Wed Dec 29, 2004 10:44 am
beaconlight wrote:I heat my snow shovels in the wood burning stove
I gather you don't have wood handles!
Wed Dec 29, 2004 11:12 am
Ron You don't have to get them very hot to melt canning wax. When Bev makes Jelly she heats the wax in a pot that is in another pot filled with water. How hot is that? definately less than 212 degrees and we are near sea level.
Its the steel Blades that is the real trick. wouldn't have thought that any one would try to melt the shovel or put in a plastic bladed shovel. Us old geezers are too cheap to waste like that. If you were brought up in the depression you learned "just what it takes to do it right and no more than that". Also don't use all your flour to make bread today. Some will be stale later in the week, make fresh. Besides the oven heats the kitchen. None of this "Super Sizing" excess crap in Those Days.
Wed Jan 05, 2005 10:06 pm
I push gobs of snow with my cub- no chains-
i think the trick is front and especially rear wheel weights
ag tire good tread- off ya go!! rsvp firstname.lastname@example.org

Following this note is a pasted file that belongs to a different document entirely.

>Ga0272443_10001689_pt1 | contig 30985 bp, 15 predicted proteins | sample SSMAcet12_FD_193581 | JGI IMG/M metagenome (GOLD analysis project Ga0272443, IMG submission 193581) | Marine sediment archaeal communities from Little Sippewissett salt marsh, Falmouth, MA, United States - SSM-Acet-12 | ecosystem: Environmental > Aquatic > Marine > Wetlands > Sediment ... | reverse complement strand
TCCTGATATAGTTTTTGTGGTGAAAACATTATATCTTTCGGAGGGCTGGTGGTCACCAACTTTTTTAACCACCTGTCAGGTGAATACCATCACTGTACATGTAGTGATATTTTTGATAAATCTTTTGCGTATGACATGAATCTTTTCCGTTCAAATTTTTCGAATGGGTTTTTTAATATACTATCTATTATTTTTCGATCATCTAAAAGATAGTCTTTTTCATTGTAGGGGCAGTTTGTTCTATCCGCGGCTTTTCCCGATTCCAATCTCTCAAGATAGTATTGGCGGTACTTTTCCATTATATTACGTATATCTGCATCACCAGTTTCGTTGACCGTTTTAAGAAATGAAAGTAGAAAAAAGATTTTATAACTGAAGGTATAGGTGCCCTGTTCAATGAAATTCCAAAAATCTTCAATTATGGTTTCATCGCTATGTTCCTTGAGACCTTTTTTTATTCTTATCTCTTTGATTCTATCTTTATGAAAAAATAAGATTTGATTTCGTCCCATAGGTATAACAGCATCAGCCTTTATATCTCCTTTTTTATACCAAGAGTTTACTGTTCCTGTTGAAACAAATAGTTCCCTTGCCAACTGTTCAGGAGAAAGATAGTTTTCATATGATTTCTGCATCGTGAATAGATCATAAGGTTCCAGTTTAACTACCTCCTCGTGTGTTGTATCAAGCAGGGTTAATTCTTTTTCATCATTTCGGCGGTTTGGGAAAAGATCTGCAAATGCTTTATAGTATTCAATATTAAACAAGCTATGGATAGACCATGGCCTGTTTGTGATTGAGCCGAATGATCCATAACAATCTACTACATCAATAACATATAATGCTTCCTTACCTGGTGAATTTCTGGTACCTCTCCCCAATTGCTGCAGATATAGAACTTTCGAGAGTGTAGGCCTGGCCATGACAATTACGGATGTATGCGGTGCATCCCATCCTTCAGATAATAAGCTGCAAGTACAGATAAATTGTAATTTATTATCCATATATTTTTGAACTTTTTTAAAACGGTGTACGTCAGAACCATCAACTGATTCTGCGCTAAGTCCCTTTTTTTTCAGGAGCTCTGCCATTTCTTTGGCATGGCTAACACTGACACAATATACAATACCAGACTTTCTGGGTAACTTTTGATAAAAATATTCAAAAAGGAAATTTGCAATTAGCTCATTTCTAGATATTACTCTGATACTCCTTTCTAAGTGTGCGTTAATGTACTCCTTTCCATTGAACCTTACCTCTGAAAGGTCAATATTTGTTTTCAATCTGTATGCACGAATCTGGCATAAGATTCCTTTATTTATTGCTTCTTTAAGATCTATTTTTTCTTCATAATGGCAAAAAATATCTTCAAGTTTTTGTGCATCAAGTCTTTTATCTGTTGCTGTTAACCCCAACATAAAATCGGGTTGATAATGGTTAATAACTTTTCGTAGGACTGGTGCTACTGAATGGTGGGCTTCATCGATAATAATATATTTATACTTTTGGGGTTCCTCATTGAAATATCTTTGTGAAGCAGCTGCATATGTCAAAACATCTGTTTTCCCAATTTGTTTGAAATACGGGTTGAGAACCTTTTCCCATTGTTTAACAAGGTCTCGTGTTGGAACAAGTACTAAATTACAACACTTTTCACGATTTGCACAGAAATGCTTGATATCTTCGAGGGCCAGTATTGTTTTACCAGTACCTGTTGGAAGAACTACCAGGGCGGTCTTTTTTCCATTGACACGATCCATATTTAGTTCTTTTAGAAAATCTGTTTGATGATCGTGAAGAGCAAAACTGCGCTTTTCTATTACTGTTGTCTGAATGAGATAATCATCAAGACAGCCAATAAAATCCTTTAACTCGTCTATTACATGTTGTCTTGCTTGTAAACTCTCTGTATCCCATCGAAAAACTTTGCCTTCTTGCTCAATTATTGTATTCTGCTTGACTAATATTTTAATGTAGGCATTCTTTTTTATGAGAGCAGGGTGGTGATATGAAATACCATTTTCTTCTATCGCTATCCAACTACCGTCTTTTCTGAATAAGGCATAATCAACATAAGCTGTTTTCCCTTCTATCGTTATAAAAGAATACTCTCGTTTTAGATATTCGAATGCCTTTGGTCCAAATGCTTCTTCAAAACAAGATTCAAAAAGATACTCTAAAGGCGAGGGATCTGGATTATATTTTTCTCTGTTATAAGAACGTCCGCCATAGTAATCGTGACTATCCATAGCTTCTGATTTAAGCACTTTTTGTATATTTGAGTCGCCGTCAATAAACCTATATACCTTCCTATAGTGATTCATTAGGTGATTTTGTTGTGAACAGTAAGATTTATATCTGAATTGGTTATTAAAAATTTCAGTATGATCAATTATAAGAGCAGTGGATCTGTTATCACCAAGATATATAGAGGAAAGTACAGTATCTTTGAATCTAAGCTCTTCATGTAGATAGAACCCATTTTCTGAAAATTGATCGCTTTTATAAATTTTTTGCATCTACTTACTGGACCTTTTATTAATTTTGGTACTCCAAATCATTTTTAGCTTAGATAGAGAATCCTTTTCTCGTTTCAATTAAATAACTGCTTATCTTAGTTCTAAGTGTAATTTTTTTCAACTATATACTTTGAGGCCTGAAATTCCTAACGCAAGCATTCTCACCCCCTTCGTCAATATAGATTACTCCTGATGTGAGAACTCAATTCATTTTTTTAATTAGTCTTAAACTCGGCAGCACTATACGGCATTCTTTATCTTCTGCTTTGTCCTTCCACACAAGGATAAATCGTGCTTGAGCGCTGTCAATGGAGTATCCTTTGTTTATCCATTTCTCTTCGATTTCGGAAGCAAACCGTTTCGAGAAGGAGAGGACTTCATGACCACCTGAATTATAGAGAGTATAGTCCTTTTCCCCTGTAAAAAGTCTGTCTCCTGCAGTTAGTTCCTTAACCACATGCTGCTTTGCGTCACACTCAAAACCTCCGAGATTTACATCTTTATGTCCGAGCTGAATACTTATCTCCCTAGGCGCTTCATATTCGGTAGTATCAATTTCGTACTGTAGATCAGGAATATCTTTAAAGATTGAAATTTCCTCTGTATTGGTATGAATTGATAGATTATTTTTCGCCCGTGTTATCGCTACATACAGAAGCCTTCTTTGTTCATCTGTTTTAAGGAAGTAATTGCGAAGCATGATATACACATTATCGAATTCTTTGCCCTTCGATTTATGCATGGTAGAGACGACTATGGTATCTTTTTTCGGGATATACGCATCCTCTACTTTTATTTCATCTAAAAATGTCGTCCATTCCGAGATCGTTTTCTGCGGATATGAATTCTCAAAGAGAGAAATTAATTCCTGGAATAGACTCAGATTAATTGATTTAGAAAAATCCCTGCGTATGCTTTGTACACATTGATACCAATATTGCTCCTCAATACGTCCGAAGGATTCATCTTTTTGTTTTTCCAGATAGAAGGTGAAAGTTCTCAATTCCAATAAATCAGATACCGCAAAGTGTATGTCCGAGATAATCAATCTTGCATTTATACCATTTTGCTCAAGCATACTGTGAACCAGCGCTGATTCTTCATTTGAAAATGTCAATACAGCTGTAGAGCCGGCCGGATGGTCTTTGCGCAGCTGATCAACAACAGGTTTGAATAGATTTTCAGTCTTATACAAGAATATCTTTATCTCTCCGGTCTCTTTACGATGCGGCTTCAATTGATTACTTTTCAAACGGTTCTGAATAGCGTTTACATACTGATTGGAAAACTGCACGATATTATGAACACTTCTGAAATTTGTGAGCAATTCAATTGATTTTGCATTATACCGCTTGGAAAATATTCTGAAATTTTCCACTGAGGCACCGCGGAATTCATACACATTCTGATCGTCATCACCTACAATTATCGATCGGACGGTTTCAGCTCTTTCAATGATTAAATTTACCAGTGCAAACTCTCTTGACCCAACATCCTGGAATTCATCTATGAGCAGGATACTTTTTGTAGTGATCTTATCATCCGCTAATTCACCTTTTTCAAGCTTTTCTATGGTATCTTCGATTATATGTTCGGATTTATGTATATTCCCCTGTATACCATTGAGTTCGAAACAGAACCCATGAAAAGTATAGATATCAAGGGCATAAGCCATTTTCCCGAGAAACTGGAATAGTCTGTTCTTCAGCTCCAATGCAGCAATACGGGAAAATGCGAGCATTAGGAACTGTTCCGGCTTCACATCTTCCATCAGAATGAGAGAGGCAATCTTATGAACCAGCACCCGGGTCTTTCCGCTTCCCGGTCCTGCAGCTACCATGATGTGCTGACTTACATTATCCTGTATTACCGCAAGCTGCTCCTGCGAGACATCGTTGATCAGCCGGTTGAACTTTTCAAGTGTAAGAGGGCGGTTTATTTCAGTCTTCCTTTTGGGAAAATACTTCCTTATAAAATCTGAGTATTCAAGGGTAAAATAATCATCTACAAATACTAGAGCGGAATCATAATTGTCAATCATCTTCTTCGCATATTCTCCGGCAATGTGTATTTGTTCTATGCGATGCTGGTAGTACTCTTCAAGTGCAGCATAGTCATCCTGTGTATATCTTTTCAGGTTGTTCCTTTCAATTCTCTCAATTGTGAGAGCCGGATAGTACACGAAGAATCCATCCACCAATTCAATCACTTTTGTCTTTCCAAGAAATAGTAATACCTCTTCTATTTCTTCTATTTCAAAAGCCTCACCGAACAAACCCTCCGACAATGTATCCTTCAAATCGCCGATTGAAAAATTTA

Thu Jan 06, 2005 7:26 am
Hey guys who plow snow
...LUBRICONE (by Kano Labs...the KROIL guys) is a superior clear, dry, industrial silicone spray
. Use it on snow shovels, snow plow blades...snow blower augers too! Available at (ALL TOGETHER NOW...www.kanolabs.com)
Fri Jan 21, 2005 7:52 pm
what if... you took a few bars of soap to her? just rub the soap on the rusty blade.. and itll be nice and slippy
Tue Feb 01, 2005 10:41 pm
I am in Canton, CT and have been having fun plowing. Ag tires, chains and weights front and rear. If I have the blade angled, and snow starts to build up, I just jog the wheel to the side momentarily which seems to make the snow slide off. My blade is rusty, so the snow likes to stick to it. I am going to hit the blade with my big old wire wheel...it's a workout, it weighs a LOT. Then I'll wax it. Wire wheels leave an almost burnished finish, much more slippery than sanded steel. My most valuable tip I received as a newbie snow pusher? "Push it far enough off the driveway so you have room to push the next snowfalls off the drive." If I had left the first fall right at the edge of the driveway, I never would have been able to clear it the second time. I have a big 4' snowblower that was supposedly on a cub. I am going to paint it and put a motor on it this summer, and next year, I'll THROW it all away! (I hope). Hal in CT
Tue Feb 01, 2005 11:18 pm
Also push it so the piles are downwind. Other wise it drifts in behind the piles.
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